Liquid sugar, such as in sodas, energy drinks and sports drinks, is the leading single source of added sugar in the American diet, representing 36% of the added sugar we consume.
Research suggests that our bodies process liquid sugar differently than sugar in foods, especially those containing fiber.
Scientists argue that when you eat an apple (for example), you may be getting as many as 18 grams of sugar, but the sugar is “packaged” with about one-fifth of our daily requirement of fiber. Because it takes our bodies a long time to digest that fiber, the apple’s sugar is slowly released into our blood stream, giving us a sustained source of energy.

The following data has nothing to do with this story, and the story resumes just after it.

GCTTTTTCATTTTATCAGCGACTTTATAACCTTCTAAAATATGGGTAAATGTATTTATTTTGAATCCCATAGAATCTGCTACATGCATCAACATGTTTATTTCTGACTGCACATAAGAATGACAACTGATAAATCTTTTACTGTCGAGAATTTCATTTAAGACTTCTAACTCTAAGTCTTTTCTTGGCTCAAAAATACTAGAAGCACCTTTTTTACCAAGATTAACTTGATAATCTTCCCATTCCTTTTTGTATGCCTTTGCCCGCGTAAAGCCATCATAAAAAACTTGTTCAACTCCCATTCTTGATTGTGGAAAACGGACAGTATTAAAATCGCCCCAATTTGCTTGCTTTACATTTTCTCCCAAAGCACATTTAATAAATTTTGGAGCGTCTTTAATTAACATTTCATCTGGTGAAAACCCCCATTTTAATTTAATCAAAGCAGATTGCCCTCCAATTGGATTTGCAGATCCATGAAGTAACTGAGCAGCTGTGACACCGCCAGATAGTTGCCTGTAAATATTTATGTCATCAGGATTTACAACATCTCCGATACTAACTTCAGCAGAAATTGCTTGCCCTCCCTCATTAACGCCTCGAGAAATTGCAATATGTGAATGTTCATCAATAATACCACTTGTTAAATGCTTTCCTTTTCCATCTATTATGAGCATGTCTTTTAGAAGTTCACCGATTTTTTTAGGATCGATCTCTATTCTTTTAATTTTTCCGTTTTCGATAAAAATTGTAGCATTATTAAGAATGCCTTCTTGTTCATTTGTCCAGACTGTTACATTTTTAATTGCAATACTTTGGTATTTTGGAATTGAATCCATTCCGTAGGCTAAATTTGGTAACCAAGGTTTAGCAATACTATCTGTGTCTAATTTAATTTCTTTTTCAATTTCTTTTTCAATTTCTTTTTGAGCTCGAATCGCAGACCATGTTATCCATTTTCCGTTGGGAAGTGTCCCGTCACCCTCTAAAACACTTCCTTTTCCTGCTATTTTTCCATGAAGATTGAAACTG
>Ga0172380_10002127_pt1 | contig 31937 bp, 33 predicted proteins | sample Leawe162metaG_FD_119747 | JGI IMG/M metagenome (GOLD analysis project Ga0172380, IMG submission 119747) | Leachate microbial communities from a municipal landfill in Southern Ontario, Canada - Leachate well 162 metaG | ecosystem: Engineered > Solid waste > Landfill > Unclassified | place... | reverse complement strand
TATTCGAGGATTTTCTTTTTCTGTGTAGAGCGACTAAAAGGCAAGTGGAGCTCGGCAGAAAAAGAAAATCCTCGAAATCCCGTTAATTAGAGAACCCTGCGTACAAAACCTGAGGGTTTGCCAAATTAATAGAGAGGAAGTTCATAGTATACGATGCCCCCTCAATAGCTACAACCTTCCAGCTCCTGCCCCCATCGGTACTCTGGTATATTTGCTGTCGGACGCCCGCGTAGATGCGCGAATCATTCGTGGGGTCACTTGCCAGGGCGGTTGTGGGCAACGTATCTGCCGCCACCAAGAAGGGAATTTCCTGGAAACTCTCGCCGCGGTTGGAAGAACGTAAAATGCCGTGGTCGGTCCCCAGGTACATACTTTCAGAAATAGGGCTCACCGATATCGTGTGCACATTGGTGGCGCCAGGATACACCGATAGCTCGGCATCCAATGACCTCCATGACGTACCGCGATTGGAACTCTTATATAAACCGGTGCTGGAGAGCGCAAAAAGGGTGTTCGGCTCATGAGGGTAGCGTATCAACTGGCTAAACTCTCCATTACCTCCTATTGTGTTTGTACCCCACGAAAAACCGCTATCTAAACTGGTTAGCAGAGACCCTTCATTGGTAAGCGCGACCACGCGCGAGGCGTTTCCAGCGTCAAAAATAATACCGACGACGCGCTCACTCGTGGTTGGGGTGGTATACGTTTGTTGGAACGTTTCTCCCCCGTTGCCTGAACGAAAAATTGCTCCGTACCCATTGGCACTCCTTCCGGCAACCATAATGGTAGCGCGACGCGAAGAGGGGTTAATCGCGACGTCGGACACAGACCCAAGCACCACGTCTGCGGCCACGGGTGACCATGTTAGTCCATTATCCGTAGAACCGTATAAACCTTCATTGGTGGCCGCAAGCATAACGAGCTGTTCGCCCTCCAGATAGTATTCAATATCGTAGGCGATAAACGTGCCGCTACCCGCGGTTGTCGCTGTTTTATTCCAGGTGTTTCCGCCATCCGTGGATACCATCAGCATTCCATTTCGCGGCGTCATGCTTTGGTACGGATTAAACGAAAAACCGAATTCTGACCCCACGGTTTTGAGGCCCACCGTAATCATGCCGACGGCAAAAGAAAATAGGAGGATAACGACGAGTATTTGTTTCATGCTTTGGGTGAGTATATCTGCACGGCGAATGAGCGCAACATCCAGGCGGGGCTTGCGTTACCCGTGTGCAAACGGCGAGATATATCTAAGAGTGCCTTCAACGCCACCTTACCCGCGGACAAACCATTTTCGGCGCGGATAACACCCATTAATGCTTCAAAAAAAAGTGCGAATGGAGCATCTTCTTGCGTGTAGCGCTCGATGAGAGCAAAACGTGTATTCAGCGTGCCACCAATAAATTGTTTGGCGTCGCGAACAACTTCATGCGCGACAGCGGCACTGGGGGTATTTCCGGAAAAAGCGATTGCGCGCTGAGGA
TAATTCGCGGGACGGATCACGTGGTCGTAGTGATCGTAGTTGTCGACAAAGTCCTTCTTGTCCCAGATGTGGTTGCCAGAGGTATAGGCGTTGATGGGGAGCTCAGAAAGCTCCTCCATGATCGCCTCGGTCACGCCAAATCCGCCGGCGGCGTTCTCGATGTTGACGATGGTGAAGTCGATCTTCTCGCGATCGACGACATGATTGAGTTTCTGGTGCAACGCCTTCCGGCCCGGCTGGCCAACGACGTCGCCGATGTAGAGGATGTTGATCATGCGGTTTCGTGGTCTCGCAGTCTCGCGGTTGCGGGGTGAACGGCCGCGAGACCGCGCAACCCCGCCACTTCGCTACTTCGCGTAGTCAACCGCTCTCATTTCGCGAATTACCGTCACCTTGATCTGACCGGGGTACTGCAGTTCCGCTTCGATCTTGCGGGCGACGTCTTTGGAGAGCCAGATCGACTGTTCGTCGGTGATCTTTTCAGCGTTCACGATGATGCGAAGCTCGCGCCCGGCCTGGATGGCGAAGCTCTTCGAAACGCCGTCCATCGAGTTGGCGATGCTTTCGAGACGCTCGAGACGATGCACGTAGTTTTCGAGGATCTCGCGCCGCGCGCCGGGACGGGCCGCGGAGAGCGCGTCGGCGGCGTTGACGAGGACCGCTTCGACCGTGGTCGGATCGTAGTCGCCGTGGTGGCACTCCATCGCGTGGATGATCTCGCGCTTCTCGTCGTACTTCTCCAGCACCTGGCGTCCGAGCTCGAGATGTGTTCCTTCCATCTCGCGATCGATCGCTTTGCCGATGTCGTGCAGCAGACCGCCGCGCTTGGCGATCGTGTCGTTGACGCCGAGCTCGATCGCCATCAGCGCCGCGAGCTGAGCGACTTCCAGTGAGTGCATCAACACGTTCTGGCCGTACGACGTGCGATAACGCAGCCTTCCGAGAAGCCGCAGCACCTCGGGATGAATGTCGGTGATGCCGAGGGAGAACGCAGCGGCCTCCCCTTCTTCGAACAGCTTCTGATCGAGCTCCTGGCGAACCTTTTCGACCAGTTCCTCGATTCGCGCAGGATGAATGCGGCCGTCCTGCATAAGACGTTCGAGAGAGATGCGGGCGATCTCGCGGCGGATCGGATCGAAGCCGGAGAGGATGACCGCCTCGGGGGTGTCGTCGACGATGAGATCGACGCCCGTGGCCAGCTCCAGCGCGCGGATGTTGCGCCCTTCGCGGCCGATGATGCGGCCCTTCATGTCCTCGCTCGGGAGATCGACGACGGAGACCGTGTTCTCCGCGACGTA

But when we drink the same amount of sugar in sugary drinks, it doesn’t include that fiber. As a result, the journey from liquid sugar to blood sugar happens quickly, delivering more sugar to the body’s vital organs than they can handle. Over time, that can overload the pancreas and liver, leading to serious diseases like diabetes, heart disease and liver disease.
Watch the full video with UC Davis nutritional biologist, Dr. Kimber Stanhope: